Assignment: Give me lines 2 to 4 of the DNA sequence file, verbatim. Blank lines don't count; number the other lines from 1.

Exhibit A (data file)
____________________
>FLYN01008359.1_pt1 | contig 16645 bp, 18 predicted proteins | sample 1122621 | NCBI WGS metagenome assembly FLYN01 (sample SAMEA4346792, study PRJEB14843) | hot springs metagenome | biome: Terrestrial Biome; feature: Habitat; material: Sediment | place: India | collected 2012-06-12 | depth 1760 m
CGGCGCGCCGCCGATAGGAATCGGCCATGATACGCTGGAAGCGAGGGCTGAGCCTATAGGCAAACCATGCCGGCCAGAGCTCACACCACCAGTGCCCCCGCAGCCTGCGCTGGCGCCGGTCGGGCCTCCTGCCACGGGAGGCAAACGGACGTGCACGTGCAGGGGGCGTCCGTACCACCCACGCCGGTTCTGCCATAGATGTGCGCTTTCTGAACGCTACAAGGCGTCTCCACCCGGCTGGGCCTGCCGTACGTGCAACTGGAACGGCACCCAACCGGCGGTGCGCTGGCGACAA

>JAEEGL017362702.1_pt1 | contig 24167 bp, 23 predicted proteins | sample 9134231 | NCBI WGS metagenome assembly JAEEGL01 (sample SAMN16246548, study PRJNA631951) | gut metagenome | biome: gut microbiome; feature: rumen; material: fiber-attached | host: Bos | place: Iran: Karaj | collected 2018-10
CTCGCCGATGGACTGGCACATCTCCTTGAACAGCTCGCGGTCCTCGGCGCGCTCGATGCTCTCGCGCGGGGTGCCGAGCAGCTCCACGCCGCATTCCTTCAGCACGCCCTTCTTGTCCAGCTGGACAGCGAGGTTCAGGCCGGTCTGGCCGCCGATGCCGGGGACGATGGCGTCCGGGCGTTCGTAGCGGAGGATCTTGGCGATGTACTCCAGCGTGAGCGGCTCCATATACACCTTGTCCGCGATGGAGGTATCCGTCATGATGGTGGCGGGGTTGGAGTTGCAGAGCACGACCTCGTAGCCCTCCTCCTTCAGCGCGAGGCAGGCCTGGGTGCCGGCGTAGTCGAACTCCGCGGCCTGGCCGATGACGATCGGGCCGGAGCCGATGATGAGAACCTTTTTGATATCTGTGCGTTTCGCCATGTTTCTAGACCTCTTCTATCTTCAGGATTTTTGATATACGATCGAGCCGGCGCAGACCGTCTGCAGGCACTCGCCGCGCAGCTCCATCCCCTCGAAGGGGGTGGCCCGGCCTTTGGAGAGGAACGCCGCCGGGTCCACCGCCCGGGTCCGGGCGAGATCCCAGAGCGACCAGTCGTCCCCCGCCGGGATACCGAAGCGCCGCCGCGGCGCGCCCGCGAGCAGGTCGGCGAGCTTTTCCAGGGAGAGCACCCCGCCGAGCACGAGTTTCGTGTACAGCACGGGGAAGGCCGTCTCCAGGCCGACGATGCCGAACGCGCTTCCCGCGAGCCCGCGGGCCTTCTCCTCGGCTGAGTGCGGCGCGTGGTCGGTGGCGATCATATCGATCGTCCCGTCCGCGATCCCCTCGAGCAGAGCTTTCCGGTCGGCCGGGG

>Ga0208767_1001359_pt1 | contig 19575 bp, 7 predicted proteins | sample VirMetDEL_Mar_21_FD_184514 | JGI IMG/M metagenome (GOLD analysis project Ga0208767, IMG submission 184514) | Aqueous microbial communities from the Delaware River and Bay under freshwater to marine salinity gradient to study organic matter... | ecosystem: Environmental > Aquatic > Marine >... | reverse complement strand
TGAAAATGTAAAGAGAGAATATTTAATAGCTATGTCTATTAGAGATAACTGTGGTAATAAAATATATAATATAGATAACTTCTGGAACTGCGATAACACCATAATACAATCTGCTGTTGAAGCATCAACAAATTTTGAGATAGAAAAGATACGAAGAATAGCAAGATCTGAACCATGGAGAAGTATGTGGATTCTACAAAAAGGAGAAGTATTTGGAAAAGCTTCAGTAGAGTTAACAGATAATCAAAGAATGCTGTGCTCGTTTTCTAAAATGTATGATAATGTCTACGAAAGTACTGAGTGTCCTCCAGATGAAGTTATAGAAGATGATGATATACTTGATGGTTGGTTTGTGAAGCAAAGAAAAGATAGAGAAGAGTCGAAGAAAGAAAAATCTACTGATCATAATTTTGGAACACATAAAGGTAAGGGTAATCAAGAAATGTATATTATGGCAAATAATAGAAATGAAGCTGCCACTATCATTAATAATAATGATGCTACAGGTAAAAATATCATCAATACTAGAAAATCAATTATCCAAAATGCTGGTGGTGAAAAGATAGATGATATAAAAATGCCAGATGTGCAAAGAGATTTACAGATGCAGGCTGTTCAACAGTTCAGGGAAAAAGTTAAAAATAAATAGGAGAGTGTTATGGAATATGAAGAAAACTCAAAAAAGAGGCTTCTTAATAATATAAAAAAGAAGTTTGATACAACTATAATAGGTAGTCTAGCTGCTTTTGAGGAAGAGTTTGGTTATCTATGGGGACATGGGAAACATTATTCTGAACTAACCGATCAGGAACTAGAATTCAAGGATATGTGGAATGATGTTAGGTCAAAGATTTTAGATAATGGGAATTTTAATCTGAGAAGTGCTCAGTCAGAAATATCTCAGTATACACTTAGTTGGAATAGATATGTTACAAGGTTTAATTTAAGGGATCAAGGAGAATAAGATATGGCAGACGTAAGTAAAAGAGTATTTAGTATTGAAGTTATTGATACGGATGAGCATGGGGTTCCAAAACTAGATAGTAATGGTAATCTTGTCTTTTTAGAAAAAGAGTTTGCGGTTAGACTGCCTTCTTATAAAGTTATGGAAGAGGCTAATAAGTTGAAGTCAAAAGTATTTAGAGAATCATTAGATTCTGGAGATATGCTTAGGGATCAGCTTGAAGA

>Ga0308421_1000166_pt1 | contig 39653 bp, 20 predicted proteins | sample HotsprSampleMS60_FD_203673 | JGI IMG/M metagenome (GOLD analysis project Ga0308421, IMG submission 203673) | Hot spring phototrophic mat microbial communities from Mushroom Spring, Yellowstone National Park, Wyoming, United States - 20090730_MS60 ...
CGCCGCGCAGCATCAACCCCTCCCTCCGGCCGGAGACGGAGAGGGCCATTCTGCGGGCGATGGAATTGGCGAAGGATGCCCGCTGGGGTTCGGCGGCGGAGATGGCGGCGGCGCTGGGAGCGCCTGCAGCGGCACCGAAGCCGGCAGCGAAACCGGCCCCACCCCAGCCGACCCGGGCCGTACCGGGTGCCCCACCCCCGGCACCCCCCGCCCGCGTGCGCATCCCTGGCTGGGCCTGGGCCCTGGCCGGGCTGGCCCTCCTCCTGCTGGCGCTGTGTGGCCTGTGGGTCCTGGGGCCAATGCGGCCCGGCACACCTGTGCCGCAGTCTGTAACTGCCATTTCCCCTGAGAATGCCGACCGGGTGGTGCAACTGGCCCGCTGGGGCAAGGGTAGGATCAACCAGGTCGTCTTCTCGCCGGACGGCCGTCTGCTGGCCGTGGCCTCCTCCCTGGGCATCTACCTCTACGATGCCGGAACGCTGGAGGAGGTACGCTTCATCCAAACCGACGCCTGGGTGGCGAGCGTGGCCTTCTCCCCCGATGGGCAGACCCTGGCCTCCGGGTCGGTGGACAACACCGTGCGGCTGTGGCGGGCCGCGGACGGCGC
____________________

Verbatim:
CGGCGCGCCGCCGATAGGAATCGGCCATGATACGCTGGAAGCGAGGGCTGAGCCTATAGGCAAACCATGCCGGCCAGAGCTCACACCACCAGTGCCCCCGCAGCCTGCGCTGGCGCCGGTCGGGCCTCCTGCCACGGGAGGCAAACGGACGTGCACGTGCAGGGGGCGTCCGTACCACCCACGCCGGTTCTGCCATAGATGTGCGCTTTCTGAACGCTACAAGGCGTCTCCACCCGGCTGGGCCTGCCGTACGTGCAACTGGAACGGCACCCAACCGGCGGTGCGCTGGCGACAA

>JAEEGL017362702.1_pt1 | contig 24167 bp, 23 predicted proteins | sample 9134231 | NCBI WGS metagenome assembly JAEEGL01 (sample SAMN16246548, study PRJNA631951) | gut metagenome | biome: gut microbiome; feature: rumen; material: fiber-attached | host: Bos | place: Iran: Karaj | collected 2018-10
CTCGCCGATGGACTGGCACATCTCCTTGAACAGCTCGCGGTCCTCGGCGCGCTCGATGCTCTCGCGCGGGGTGCCGAGCAGCTCCACGCCGCATTCCTTCAGCACGCCCTTCTTGTCCAGCTGGACAGCGAGGTTCAGGCCGGTCTGGCCGCCGATGCCGGGGACGATGGCGTCCGGGCGTTCGTAGCGGAGGATCTTGGCGATGTACTCCAGCGTGAGCGGCTCCATATACACCTTGTCCGCGATGGAGGTATCCGTCATGATGGTGGCGGGGTTGGAGTTGCAGAGCACGACCTCGTAGCCCTCCTCCTTCAGCGCGAGGCAGGCCTGGGTGCCGGCGTAGTCGAACTCCGCGGCCTGGCCGATGACGATCGGGCCGGAGCCGATGATGAGAACCTTTTTGATATCTGTGCGTTTCGCCATGTTTCTAGACCTCTTCTATCTTCAGGATTTTTGATATACGATCGAGCCGGCGCAGACCGTCTGCAGGCACTCGCCGCGCAGCTCCATCCCCTCGAAGGGGGTGGCCCGGCCTTTGGAGAGGAACGCCGCCGGGTCCACCGCCCGGGTCCGGGCGAGATCCCAGAGCGACCAGTCGTCCCCCGCCGGGATACCGAAGCGCCGCCGCGGCGCGCCCGCGAGCAGGTCGGCGAGCTTTTCCAGGGAGAGCACCCCGCCGAGCACGAGTTTCGTGTACAGCACGGGGAAGGCCGTCTCCAGGCCGACGATGCCGAACGCGCTTCCCGCGAGCCCGCGGGCCTTCTCCTCGGCTGAGTGCGGCGCGTGGTCGGTGGCGATCATATCGATCGTCCCGTCCGCGATCCCCTCGAGCAGAGCTTTCCGGTCGGCCGGGG